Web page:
How Couples Lose Their Connection


When couples are in distress, it is usually because they don't feel emotionally safe with each other. Underneath all the distress, partners are asking each other: Can I count on you, depend on you? Are you there for me? Do I matter to you? Do you love me? Want me?" The anger, the criticism and the demands that couples often employ are really cries to their lovers, to draw their mates back in emotionally and establish a safe connection.
When that emotional bond or connection is lacking, we are swamped by what neuroscientists call "primal panic." That may sound dramatic, but it happens. We get anxious. Freud himself wrote: We are never so vulnerable as when we love. When we become anxious in our relationship, we generally do one of two things: we either become critical, judgmental and demanding or clinging in an effort to draw comfort and reassurance from our partner, or we withdraw and detach in an attempt to soothe and protect ourselves.
Most of the time, when I work with couples who are struggling, I usually help them discover that their angry, blaming or distancing behavior toward one another is actually a protest over feeling disconnected or unsafe, impinged upon, or not loved or even wanted.
Our society emphasizes individuality and independence--important states of being, no doubt. Born to Be Free, as the song goes. The reality is that we also need to feel connected. Our brains are wired for connection and we are dependent on one another for that connection and staying engaged. The dictionary defines engaged as being absorbed, attracted, involved. Emotional engagement here means the very special kind of attention that we give only to a loved one. We gaze at them longer, touch them more. We are emotionally present.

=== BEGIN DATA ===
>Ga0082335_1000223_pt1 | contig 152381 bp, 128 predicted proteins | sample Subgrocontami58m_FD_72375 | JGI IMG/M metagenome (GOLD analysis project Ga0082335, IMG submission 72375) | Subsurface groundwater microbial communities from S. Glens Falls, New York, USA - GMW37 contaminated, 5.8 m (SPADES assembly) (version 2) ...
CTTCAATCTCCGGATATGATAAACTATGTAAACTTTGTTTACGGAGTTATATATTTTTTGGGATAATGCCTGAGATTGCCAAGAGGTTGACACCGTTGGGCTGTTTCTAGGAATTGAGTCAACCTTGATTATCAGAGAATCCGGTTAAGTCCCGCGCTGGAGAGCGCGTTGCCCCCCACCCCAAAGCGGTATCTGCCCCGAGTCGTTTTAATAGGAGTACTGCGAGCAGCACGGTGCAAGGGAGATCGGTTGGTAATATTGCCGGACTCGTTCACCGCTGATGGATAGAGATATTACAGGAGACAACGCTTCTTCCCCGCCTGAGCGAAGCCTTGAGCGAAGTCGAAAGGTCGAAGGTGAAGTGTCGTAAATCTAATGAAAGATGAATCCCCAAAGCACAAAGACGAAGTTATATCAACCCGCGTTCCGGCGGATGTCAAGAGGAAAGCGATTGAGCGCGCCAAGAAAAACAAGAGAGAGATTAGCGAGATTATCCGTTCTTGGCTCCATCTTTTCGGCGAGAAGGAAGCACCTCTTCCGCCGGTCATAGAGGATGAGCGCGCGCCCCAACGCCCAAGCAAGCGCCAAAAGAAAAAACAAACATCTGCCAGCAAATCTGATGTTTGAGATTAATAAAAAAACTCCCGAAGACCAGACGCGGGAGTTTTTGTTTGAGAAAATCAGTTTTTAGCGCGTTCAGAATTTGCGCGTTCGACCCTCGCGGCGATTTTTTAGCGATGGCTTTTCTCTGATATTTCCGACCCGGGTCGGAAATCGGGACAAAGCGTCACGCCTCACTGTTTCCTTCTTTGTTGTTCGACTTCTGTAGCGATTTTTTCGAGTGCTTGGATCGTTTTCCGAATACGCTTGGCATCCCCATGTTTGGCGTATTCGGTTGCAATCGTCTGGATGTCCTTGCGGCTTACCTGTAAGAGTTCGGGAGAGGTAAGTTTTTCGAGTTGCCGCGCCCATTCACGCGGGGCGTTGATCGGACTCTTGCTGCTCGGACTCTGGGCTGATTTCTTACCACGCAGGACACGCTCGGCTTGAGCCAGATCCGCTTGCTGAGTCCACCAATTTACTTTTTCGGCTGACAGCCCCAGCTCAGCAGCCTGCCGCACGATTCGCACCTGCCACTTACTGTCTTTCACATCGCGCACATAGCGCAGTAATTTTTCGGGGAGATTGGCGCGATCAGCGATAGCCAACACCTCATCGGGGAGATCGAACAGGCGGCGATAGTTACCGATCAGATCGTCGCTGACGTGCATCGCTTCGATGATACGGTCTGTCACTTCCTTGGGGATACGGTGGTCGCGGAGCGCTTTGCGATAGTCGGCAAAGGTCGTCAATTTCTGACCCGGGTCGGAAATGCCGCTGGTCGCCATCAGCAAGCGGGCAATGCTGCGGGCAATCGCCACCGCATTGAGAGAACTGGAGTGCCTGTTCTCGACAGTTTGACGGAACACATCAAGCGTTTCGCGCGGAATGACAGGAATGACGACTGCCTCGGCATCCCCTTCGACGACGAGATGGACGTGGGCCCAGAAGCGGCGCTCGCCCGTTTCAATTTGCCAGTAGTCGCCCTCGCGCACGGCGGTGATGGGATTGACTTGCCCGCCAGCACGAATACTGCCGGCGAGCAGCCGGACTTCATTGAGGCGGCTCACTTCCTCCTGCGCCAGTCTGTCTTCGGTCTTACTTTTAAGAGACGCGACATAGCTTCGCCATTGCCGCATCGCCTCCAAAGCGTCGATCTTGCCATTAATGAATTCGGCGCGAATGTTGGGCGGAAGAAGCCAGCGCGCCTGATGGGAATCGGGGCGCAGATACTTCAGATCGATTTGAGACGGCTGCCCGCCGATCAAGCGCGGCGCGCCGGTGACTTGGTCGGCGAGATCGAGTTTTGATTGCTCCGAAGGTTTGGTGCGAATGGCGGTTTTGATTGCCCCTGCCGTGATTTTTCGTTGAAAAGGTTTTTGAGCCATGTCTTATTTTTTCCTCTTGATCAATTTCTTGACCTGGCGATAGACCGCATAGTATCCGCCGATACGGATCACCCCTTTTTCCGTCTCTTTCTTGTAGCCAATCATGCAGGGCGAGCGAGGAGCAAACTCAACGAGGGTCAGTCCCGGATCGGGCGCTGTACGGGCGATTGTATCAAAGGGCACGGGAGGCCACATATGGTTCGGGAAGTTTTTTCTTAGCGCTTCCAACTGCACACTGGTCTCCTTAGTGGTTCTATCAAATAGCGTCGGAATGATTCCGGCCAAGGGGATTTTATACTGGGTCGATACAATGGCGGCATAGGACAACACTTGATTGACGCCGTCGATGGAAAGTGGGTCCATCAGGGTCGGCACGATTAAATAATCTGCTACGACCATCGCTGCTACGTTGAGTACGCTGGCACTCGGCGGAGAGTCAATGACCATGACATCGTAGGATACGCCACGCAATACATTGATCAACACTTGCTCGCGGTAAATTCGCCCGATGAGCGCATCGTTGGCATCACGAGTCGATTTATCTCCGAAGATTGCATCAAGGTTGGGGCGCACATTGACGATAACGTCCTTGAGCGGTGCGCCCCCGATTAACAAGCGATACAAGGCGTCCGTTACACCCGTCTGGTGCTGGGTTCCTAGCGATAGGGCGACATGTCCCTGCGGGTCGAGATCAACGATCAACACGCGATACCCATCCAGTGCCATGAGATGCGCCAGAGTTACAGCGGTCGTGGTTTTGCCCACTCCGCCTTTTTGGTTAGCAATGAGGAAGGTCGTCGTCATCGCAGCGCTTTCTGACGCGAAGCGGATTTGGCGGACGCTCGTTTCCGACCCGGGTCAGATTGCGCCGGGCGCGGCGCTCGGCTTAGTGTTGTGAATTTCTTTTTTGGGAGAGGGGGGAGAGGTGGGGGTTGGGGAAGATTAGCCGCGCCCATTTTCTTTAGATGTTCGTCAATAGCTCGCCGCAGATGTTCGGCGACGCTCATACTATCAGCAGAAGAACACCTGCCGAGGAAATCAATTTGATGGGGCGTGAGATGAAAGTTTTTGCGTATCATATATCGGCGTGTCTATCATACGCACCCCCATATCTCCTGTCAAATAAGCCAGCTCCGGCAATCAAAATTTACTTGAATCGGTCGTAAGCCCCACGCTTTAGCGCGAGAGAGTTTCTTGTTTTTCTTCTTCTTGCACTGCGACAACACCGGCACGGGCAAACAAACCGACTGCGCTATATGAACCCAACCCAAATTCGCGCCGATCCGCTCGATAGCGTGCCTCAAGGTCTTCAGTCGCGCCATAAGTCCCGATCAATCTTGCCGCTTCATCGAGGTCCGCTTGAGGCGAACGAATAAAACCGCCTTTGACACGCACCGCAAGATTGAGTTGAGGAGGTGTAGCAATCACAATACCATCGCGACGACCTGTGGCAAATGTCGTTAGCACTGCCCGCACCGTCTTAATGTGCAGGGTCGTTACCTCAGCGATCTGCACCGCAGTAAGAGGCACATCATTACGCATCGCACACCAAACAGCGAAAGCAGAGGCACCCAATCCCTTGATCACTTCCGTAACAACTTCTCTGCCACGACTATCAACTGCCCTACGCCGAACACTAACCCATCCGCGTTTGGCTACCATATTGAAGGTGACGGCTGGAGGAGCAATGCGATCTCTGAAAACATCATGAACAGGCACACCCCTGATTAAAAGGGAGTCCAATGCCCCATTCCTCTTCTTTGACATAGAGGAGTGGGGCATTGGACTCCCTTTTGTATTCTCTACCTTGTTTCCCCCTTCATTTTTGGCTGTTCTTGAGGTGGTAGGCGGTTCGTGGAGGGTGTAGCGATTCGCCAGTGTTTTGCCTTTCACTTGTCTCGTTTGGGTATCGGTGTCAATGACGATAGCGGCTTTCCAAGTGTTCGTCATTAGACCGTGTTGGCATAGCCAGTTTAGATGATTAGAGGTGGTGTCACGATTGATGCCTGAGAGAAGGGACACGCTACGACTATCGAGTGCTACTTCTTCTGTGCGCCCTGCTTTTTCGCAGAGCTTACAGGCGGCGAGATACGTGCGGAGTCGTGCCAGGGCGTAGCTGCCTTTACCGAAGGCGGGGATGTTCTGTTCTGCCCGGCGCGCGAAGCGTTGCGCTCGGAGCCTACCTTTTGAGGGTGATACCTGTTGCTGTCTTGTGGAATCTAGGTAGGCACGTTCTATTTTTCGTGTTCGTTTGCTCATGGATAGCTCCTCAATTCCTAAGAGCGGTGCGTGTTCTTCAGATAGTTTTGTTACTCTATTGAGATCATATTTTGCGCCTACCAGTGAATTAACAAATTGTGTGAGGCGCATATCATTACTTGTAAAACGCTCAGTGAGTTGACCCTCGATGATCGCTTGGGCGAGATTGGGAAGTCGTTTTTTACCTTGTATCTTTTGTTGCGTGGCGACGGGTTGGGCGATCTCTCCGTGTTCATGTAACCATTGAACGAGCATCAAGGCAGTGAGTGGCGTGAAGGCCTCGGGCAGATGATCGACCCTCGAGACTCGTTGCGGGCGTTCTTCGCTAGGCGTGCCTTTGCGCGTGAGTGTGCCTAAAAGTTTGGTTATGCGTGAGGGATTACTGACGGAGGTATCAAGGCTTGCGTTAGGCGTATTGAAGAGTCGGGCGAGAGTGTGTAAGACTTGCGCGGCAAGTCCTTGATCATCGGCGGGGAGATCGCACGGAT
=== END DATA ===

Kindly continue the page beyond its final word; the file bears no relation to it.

So, if we love our partners, why do we not just hear each other's call for attention and connection and respond with caring? Because much of the time we are not tuned in to our partners. We are distracted or caught up in our own agendas. We do not give clear messages about what we need or how much we care. We speak tentatively. Or we send out calls for connection tinged with anger and frustration because we do not feel confident and safe in our relationship. We wind up demanding and criticizing rather than requesting, which only leads to power struggles, defensiveness and distancing.
The longer partners feel disconnected, the more negative their interactions become. When marriage fails, it is not increasing conflict that is the cause. It is decreasing affection and emotional responsiveness. Based on John Gottman's research, we now know that successful couples share five positive interactions for every one negative interaction. Think about that! Indeed the lack of emotional responsiveness rather than the level of conflict is the best predictor of how solid a marriage will be five years into it. The demise of marriage begins with a growing absence of responsive intimate interactions. The conflicts come later.

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Check out Jim Covington, marriage counselor, at

Phone: (917) 656- 4363